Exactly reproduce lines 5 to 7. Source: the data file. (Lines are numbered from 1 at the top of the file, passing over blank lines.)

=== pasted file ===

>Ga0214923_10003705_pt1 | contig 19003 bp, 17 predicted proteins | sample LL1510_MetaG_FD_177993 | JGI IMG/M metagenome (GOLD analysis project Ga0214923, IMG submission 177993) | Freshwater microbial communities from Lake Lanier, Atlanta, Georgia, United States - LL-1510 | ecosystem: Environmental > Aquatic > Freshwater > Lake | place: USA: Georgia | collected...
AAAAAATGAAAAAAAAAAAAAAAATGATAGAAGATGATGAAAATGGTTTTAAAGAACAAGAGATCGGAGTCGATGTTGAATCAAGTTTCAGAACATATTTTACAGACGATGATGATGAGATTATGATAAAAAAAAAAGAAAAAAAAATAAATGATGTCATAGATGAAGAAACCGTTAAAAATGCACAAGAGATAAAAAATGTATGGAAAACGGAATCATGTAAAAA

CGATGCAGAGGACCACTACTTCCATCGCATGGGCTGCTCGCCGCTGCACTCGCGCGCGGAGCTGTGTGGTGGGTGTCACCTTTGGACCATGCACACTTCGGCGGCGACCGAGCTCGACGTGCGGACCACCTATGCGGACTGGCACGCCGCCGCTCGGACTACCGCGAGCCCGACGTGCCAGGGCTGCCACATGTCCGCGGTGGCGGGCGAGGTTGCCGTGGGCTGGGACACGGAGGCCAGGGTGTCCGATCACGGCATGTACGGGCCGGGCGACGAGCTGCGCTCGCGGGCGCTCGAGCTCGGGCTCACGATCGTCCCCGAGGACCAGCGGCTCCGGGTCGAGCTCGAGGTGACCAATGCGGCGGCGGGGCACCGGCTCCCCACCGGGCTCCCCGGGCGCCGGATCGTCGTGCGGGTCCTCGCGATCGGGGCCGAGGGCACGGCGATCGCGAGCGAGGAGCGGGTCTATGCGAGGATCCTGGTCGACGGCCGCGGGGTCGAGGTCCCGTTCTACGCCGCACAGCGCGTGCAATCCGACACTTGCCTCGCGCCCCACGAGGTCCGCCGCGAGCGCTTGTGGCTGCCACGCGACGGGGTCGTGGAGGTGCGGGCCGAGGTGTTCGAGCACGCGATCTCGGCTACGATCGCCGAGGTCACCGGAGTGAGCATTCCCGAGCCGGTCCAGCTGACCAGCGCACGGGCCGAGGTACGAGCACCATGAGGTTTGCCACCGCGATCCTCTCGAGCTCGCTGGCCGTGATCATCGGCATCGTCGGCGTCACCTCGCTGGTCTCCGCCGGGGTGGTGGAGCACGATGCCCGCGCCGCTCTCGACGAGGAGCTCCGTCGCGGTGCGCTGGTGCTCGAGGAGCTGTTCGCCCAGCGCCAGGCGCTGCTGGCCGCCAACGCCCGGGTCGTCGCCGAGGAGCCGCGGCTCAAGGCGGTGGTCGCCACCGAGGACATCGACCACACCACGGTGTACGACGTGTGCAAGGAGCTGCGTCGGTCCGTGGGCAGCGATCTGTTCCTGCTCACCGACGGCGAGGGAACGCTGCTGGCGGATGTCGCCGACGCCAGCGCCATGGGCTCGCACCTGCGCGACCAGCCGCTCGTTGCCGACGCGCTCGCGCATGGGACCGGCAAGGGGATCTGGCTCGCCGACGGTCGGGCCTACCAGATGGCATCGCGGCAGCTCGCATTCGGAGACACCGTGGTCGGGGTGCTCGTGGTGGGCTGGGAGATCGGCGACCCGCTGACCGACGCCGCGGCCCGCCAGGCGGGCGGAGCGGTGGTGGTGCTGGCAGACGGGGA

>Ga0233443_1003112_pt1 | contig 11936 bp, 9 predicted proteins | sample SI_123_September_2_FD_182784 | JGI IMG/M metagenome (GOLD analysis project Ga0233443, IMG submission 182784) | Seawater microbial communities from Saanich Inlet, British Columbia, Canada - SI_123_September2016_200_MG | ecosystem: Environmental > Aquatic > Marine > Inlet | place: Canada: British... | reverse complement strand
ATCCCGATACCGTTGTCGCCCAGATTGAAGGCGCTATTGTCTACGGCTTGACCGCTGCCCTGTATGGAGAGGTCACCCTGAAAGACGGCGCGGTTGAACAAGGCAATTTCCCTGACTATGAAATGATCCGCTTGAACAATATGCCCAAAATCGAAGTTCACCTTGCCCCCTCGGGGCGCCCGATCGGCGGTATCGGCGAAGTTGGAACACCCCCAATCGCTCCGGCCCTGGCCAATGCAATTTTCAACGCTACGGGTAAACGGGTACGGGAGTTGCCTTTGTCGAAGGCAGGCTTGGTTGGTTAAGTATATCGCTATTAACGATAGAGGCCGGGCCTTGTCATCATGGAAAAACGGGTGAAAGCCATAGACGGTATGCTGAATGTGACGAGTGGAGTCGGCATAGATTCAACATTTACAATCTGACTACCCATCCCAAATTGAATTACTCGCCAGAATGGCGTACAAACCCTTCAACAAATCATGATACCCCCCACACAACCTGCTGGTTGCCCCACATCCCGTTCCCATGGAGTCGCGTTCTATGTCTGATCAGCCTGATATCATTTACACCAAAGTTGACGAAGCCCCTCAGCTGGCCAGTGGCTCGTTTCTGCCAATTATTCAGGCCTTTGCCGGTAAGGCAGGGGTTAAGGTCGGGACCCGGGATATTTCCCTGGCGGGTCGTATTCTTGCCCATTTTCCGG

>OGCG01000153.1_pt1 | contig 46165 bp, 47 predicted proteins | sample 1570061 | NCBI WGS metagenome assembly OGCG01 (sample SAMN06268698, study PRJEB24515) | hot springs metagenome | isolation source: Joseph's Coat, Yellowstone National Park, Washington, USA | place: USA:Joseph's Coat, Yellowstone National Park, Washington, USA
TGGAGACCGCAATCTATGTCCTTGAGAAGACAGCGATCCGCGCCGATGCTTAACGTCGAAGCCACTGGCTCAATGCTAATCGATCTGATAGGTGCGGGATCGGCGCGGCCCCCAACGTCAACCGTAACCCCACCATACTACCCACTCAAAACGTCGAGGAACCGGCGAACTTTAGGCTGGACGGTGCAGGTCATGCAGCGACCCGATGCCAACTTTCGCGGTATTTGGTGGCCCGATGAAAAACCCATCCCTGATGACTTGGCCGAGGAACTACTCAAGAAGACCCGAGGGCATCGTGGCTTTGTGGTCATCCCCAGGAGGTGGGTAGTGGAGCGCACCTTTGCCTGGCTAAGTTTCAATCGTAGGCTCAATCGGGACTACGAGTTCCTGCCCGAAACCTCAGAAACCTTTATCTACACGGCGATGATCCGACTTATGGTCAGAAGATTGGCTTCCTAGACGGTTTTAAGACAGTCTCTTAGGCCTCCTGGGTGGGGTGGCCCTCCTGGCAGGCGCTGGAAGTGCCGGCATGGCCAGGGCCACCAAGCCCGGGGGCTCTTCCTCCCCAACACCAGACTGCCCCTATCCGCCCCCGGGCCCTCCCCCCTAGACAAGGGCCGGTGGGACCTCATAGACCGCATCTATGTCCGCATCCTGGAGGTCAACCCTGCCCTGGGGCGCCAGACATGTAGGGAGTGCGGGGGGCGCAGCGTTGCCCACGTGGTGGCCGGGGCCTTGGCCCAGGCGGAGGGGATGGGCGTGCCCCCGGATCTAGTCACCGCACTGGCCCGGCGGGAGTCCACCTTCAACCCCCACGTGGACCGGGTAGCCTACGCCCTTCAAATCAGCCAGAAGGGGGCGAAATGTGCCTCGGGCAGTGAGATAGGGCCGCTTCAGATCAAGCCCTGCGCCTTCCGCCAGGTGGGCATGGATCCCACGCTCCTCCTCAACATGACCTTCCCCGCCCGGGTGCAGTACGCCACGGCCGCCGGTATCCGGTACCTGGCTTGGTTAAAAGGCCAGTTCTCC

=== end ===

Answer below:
ATCCCGATACCGTTGTCGCCCAGATTGAAGGCGCTATTGTCTACGGCTTGACCGCTGCCCTGTATGGAGAGGTCACCCTGAAAGACGGCGCGGTTGAACAAGGCAATTTCCCTGACTATGAAATGATCCGCTTGAACAATATGCCCAAAATCGAAGTTCACCTTGCCCCCTCGGGGCGCCCGATCGGCGGTATCGGCGAAGTTGGAACACCCCCAATCGCTCCGGCCCTGGCCAATGCAATTTTCAACGCTACGGGTAAACGGGTACGGGAGTTGCCTTTGTCGAAGGCAGGCTTGGTTGGTTAAGTATATCGCTATTAACGATAGAGGCCGGGCCTTGTCATCATGGAAAAACGGGTGAAAGCCATAGACGGTATGCTGAATGTGACGAGTGGAGTCGGCATAGATTCAACATTTACAATCTGACTACCCATCCCAAATTGAATTACTCGCCAGAATGGCGTACAAACCCTTCAACAAATCATGATACCCCCCACACAACCTGCTGGTTGCCCCACATCCCGTTCCCATGGAGTCGCGTTCTATGTCTGATCAGCCTGATATCATTTACACCAAAGTTGACGAAGCCCCTCAGCTGGCCAGTGGCTCGTTTCTGCCAATTATTCAGGCCTTTGCCGGTAAGGCAGGGGTTAAGGTCGGGACCCGGGATATTTCCCTGGCGGGTCGTATTCTTGCCCATTTTCCGG

>OGCG01000153.1_pt1 | contig 46165 bp, 47 predicted proteins | sample 1570061 | NCBI WGS metagenome assembly OGCG01 (sample SAMN06268698, study PRJEB24515) | hot springs metagenome | isolation source: Joseph's Coat, Yellowstone National Park, Washington, USA | place: USA:Joseph's Coat, Yellowstone National Park, Washington, USA
TGGAGACCGCAATCTATGTCCTTGAGAAGACAGCGATCCGCGCCGATGCTTAACGTCGAAGCCACTGGCTCAATGCTAATCGATCTGATAGGTGCGGGATCGGCGCGGCCCCCAACGTCAACCGTAACCCCACCATACTACCCACTCAAAACGTCGAGGAACCGGCGAACTTTAGGCTGGACGGTGCAGGTCATGCAGCGACCCGATGCCAACTTTCGCGGTATTTGGTGGCCCGATGAAAAACCCATCCCTGATGACTTGGCCGAGGAACTACTCAAGAAGACCCGAGGGCATCGTGGCTTTGTGGTCATCCCCAGGAGGTGGGTAGTGGAGCGCACCTTTGCCTGGCTAAGTTTCAATCGTAGGCTCAATCGGGACTACGAGTTCCTGCCCGAAACCTCAGAAACCTTTATCTACACGGCGATGATCCGACTTATGGTCAGAAGATTGGCTTCCTAGACGGTTTTAAGACAGTCTCTTAGGCCTCCTGGGTGGGGTGGCCCTCCTGGCAGGCGCTGGAAGTGCCGGCATGGCCAGGGCCACCAAGCCCGGGGGCTCTTCCTCCCCAACACCAGACTGCCCCTATCCGCCCCCGGGCCCTCCCCCCTAGACAAGGGCCGGTGGGACCTCATAGACCGCATCTATGTCCGCATCCTGGAGGTCAACCCTGCCCTGGGGCGCCAGACATGTAGGGAGTGCGGGGGGCGCAGCGTTGCCCACGTGGTGGCCGGGGCCTTGGCCCAGGCGGAGGGGATGGGCGTGCCCCCGGATCTAGTCACCGCACTGGCCCGGCGGGAGTCCACCTTCAACCCCCACGTGGACCGGGTAGCCTACGCCCTTCAAATCAGCCAGAAGGGGGCGAAATGTGCCTCGGGCAGTGAGATAGGGCCGCTTCAGATCAAGCCCTGCGCCTTCCGCCAGGTGGGCATGGATCCCACGCTCCTCCTCAACATGACCTTCCCCGCCCGGGTGCAGTACGCCACGGCCGCCGGTATCCGGTACCTGGCTTGGTTAAAAGGCCAGTTCTCC